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May 17, 2011   |   Blog Post

What Does It mean To Be Transparent? A View from The Field


In his last blog, John noted VillageReach places a high value on transparency, and that has attracted a crowd of supporters who are challenging non-profit sector paradigms about transparency. This is a force for change to improve on donor-NGO relationships, and ultimately to create better impact. But what does it mean to be transparent? In international development, being transparent has impact on two distinct relationships: those between NGOs and donors, and those between NGOs and partners on the ground. Today I’m writing about the latter.

VillageReach’s work is often conducted in close partnership with governments. We’re not in the practice of creating or running health systems. Instead, our role is to strengthen what exists – typically the public health system. For example, in Mozambique we work with the provinces to implement a vaccine logistics system, and the work only starts when both partners are ready. For our own purposes, we must plan our work and forecast what needs we will have. Naturally, we base our plans on what we know about the provinces: eg. financial, personnel and transportation resources, and broader scheduling plans for various other health program initiatives.

But situations often change for government agencies and communities in low-income countries with limited resources. As a result we may publish plans that don’t coincide with the unique scheduling and resource planning priorities of the government.

When government representatives see our plans, they may naturally jump to the question, “whose health system is it anyway?” and wonder why VillageReach is making plans for them.

Planning is best done by talking with government partners about when they will be ready to work on a program. Their assumption will be that we have identified the resources before we begin discussions with them. Of course that is not always the case – we will want to present a case to donors that indicates prior government commitment. If our response to the provinces is that we haven’t [yet] identified the resources, then they may question our ability to make a long-term commitment.

In a similar vein, being transparent raises questions of data ownership. We strongly believe that it is critical to have data for monitoring and evaluating the impact of our work, and our donors and partners agree. The extent to which we share that data publicly is not always agreed upon with our partners. For example, when we carry out a baseline study with household surveys about vaccination coverage rates, that data and decisions about sharing it don’t belong to us – they rest with the government who factors in the various reporting obligations it has to other constituents, including other government and private donors. An important fact to consider in understanding government decision-making in low resource countries can be seen in what dependencies these governments have on external parties – as an example, as much as 70% of the public health budget may be supplied by donors.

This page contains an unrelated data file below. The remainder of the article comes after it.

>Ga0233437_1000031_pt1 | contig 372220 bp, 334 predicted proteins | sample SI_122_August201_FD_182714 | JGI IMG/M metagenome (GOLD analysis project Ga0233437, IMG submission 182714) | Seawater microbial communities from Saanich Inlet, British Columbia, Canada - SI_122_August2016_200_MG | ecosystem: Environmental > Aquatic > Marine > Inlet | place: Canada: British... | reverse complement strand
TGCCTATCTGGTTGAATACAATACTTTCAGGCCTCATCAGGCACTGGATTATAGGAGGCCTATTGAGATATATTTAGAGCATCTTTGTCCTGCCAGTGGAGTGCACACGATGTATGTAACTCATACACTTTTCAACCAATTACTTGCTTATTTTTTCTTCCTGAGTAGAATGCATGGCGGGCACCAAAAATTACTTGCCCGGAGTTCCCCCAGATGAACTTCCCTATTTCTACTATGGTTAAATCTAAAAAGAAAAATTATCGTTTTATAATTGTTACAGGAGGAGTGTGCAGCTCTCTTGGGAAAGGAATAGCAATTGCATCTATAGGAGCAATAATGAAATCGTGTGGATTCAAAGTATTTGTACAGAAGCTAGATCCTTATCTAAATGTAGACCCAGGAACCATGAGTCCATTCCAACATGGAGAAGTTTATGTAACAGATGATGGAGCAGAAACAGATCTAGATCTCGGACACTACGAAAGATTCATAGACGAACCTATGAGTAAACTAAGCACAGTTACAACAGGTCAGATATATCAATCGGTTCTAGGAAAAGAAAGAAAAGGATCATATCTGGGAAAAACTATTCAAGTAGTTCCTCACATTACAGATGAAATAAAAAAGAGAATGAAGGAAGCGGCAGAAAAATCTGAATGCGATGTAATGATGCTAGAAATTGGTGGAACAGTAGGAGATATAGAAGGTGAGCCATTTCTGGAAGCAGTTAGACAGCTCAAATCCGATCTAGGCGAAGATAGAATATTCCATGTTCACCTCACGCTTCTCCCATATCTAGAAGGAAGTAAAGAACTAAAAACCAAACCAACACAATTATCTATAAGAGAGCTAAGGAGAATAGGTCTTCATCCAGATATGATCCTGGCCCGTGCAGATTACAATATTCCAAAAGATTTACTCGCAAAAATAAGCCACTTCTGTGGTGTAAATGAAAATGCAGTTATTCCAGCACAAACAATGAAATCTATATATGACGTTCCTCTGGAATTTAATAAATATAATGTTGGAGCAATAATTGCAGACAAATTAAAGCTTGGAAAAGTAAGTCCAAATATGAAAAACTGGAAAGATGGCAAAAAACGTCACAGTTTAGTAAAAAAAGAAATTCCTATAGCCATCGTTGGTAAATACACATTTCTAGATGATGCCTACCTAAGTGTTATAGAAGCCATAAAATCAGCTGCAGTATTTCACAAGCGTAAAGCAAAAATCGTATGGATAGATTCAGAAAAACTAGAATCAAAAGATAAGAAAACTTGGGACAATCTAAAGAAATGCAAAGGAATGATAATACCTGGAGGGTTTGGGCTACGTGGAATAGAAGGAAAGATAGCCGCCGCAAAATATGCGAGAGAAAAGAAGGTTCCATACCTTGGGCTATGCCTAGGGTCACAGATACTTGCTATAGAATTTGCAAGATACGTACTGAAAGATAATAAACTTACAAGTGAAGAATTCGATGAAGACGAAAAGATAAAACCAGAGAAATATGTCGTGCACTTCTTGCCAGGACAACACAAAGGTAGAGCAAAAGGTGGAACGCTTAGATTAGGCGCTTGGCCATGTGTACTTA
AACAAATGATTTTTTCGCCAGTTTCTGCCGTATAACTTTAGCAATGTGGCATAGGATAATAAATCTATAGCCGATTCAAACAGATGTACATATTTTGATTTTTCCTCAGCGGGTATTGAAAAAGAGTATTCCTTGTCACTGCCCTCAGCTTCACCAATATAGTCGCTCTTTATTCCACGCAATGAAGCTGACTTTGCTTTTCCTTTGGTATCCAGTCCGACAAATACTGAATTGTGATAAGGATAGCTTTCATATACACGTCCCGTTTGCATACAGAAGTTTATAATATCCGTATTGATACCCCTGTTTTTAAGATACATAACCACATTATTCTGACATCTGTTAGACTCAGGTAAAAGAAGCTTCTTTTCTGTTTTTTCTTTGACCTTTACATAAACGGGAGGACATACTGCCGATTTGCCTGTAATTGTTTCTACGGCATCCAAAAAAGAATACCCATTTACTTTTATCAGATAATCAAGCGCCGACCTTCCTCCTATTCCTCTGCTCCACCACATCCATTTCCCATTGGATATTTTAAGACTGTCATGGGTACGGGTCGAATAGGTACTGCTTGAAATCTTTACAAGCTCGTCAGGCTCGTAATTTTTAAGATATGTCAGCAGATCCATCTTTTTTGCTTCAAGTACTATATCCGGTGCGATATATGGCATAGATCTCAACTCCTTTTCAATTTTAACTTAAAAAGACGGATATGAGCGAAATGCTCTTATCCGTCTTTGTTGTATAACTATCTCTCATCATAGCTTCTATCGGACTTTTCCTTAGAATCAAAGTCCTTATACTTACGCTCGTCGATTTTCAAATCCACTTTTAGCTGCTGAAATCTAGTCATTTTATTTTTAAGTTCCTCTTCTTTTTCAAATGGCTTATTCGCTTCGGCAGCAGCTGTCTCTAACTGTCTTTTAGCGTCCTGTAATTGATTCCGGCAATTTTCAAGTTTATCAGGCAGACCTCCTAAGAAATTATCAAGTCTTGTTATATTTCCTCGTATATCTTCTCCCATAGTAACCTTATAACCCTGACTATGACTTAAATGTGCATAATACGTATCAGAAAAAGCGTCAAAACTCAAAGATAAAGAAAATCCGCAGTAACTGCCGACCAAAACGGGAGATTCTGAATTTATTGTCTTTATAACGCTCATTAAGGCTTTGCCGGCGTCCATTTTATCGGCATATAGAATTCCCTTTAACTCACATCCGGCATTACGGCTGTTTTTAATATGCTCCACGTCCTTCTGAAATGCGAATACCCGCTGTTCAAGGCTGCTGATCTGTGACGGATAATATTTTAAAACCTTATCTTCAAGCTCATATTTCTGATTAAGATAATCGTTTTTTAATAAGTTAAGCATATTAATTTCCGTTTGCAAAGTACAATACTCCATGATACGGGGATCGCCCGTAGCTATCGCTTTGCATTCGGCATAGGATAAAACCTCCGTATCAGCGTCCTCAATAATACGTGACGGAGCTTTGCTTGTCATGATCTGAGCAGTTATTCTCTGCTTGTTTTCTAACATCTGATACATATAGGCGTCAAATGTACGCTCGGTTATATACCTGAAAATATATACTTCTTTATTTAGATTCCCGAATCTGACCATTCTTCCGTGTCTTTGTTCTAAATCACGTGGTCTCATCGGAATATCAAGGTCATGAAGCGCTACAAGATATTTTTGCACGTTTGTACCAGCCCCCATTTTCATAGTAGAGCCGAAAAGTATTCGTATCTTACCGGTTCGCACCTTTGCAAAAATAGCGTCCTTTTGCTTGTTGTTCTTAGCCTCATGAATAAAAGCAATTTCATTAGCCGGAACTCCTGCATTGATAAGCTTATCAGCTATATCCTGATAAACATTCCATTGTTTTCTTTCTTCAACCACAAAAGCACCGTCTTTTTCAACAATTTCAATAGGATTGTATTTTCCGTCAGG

We want to report on our program data, yet at the same time, the government needs to report on national indicators to other donors. The story the national data supports and the story for a province might be very different. The more NGOs, the more complicated this becomes for the government.

So balancing transparency for our donor partner needs and our government partner needs is a challenge. We’re committed to the principle of transparency – without it we might alienate donors, or at least limit their ability to make informed decisions about investing in our expertise and contributing to our programs. We’re similarly committed to being a trusted partner to governments we work with in order to ensure we’re valued and our expertise is applied at the greatest scale for maximum benefit.

Leah Hasselback

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